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Bureau of Indian Affairs questions Nooksack Tribe's government






The Nooksack Tribe of Washington is trying to remove more than 300 people from the rolls. Photo by The Nooksack 306

The Bureau of Indian Affairs is taking an unusually "rare" step when it comes to a crisis within the Nooksack Tribe of Washington.

The tribe lacks a full governing body, according to the BIA. As a result, the agency won't recognize any actions taken by the council, a decision that impacts a disenrollment dispute on the reservation.

"In rare situations where a tribal council does not maintain a quorum to take action pursuant to the tribe's constitution, the Department of the Interior does not recognize actions taken by the tribe," Larry Roberts, the de facto leader of the BIA, wrote in a letter on Monday. "This is one of those exceedingly rare situations."

According to the BIA, the tribal council has lacked a quorum since March 2016. Since then, Chairman Bob Kelly and other leaders have taken some unusual actions in an attempt to keep The Nooksack 306 off the rolls.

Those actions include the firing of a tribal court judge who has sided with The Nooksack 306 in various stages of their case, the disbarment of attorneys from the Galanda Broadman law firm who are representing the disenrollees and the creation of an entirely new Supreme Court whose chief justice happens to be Chairman Kelly.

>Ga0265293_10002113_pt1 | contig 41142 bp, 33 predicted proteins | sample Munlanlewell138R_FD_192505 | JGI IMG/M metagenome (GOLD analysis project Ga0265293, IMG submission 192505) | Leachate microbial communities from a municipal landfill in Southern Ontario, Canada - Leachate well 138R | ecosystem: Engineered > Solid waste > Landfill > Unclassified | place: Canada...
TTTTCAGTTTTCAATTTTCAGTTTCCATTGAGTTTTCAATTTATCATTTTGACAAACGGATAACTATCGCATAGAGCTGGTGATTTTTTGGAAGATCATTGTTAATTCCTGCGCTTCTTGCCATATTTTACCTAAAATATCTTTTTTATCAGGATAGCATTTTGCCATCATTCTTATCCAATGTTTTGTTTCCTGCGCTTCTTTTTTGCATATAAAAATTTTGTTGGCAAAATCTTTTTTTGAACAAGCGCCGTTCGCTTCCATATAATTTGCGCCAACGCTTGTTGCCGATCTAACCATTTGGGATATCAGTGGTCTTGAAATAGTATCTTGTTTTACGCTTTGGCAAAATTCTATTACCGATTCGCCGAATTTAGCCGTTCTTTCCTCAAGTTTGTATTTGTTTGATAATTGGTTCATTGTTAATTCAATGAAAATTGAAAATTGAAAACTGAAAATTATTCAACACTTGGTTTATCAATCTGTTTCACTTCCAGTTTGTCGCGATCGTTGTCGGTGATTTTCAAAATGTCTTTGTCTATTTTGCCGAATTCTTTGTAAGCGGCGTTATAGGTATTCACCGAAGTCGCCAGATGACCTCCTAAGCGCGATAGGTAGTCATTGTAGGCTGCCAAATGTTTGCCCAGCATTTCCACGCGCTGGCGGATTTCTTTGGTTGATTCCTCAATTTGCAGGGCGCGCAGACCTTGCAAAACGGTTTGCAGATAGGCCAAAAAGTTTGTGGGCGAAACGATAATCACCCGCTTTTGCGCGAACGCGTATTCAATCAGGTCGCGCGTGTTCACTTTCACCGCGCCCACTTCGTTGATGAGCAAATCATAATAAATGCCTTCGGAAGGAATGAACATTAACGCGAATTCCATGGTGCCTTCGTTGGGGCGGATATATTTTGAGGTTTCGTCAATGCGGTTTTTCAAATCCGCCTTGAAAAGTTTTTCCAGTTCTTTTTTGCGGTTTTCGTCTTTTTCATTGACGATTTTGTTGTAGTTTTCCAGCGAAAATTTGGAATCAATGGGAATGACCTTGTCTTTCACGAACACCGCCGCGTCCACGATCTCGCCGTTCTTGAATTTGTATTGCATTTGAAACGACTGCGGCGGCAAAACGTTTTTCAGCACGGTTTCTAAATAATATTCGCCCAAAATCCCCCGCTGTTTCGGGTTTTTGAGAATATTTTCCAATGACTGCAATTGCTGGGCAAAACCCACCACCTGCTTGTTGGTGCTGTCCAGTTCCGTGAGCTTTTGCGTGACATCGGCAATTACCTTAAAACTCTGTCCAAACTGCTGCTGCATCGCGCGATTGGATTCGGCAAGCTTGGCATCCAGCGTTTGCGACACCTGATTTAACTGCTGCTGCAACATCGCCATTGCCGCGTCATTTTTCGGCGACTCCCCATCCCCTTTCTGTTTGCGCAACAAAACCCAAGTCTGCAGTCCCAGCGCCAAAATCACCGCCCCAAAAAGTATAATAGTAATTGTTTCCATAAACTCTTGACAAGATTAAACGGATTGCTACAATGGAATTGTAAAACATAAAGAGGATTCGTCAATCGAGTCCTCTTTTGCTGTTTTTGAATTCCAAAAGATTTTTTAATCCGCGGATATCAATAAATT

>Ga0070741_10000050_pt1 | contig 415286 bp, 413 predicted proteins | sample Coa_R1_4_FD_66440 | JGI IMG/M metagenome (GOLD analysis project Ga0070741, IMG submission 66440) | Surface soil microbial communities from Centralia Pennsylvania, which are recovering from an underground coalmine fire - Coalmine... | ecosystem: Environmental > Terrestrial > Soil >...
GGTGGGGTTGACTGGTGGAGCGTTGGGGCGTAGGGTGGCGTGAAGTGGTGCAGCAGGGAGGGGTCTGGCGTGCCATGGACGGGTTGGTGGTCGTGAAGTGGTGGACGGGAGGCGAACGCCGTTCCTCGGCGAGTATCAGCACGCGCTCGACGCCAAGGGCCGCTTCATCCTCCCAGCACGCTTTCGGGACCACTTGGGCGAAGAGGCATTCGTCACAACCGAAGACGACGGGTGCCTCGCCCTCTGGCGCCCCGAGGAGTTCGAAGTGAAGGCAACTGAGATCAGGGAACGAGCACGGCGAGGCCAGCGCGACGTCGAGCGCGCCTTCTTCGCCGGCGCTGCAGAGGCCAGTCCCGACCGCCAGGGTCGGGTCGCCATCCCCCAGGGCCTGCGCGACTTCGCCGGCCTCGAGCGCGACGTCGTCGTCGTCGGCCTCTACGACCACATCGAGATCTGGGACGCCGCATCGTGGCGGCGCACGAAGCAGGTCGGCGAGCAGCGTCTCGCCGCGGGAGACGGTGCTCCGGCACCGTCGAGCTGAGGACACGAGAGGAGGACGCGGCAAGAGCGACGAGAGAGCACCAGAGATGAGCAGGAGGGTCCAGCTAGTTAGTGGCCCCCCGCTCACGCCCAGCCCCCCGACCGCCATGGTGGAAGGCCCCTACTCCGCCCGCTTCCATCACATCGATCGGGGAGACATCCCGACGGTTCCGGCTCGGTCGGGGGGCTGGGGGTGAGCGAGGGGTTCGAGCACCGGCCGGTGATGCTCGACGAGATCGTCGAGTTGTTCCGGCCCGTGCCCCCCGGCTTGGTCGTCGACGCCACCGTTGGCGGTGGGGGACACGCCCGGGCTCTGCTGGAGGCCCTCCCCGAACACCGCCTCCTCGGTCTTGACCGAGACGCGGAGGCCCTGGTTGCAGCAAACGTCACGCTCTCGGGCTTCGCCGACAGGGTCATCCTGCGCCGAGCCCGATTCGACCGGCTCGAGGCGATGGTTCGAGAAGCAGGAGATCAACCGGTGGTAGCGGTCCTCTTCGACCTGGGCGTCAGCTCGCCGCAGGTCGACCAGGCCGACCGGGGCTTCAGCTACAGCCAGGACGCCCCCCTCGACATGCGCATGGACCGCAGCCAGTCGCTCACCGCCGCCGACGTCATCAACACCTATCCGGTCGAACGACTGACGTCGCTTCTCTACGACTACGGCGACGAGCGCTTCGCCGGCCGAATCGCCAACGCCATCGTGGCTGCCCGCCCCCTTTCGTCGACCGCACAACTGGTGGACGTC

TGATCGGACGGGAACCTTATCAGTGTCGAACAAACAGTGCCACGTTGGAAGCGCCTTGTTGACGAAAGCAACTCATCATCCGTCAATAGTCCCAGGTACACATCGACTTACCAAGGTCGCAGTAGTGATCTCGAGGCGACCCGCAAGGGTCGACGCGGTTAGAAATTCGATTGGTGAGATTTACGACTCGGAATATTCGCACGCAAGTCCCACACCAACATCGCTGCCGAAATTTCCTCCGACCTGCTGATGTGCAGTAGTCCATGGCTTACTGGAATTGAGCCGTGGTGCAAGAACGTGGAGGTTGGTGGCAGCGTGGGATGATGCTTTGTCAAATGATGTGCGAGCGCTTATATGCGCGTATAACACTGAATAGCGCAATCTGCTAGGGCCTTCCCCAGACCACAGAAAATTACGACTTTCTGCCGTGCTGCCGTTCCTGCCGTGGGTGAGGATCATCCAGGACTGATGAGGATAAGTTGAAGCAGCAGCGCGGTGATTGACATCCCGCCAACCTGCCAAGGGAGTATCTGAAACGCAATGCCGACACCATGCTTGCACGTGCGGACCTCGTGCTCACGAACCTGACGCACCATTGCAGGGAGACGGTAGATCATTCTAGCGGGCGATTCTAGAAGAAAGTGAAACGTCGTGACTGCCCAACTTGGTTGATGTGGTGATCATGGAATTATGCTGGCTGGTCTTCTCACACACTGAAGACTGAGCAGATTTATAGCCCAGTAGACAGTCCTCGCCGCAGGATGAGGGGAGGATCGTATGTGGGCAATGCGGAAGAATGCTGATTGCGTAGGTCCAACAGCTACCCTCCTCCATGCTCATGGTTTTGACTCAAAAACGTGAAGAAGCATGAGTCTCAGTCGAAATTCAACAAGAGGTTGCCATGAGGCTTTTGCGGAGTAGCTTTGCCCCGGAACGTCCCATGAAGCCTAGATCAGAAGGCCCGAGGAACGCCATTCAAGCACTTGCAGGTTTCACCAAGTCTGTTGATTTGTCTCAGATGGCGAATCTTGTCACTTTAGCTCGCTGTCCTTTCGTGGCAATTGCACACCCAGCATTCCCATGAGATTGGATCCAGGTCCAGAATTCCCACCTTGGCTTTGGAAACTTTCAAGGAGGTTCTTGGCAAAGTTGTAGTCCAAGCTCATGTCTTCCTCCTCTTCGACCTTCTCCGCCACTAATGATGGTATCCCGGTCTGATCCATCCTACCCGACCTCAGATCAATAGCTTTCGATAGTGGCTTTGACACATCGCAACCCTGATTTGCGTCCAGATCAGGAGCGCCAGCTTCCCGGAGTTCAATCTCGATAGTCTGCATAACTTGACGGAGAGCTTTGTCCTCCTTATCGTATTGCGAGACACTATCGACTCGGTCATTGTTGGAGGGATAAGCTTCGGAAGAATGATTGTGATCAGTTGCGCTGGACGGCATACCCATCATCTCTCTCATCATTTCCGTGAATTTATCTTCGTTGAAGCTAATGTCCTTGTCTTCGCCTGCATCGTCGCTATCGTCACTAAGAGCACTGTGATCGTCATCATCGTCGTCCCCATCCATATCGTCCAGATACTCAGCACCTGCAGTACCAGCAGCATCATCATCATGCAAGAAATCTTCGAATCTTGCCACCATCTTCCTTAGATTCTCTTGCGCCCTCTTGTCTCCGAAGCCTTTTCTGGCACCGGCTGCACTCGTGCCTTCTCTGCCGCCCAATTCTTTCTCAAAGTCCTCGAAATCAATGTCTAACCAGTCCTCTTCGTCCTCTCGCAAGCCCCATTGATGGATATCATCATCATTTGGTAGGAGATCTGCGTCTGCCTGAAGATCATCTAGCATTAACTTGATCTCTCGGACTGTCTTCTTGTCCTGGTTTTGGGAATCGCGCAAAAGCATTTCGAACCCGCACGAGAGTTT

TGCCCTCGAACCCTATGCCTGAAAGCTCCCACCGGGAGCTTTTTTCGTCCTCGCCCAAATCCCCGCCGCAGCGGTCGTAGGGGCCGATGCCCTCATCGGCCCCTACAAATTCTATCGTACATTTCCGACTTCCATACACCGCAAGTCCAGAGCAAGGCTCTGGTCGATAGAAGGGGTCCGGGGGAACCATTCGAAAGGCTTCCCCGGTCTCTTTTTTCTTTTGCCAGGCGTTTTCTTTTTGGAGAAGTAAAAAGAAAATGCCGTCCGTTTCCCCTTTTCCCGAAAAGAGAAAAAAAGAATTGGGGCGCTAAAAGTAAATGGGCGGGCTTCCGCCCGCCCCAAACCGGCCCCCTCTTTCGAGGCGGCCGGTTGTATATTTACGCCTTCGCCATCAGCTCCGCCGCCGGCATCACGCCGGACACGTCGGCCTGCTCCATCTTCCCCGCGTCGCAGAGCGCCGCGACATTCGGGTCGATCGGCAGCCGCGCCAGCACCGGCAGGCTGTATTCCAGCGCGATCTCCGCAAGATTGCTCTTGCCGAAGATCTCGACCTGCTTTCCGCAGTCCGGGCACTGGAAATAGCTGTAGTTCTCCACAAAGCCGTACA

"I want to be clear that the department is not interpreting the tribe's constitution or interfering in internal tribal matters," Roberts told Kelly in the letter. "The department fully respects tribal sovereignty and tribal law. Rather, we are underscoring that pursuant to our government-to-government relationship between the United States and the Nooksack Tribe, we will only recognize action taken in accordance with the tribe's constitution and bylaws."

Roberts further offered to help the tribe fill the five vacant seats on the council. But he noted that any election must be open to "all" enrolled members.

Prior to being fired by the tribe, the judge handling the Belmont v. Kelly disenrollment lawsuit said The Nooksack 306 should be allowed to vote while their case proceeds.

Additionally, Roberts said the BIA will review the tribe's self-determination contracts or funding agreements to ensure compliance.

The disenrollment dispute started more than three years ago. Tribal leaders -- Chairman Kelly among them -- said individuals within The Nooksack 306 group fail to meet membership criteria.

Prior to the dispute, membership was open to anyone with Nooksack blood. The Nooksack 306 individuals share a common ancestor with Nooksack blood.

The tribe subsequently restricted enrollment to people who were granted allotments and to descendants of people who appeared on a 1942 roll. The Nooksack 306 ancestor does not meet either of those requirements.

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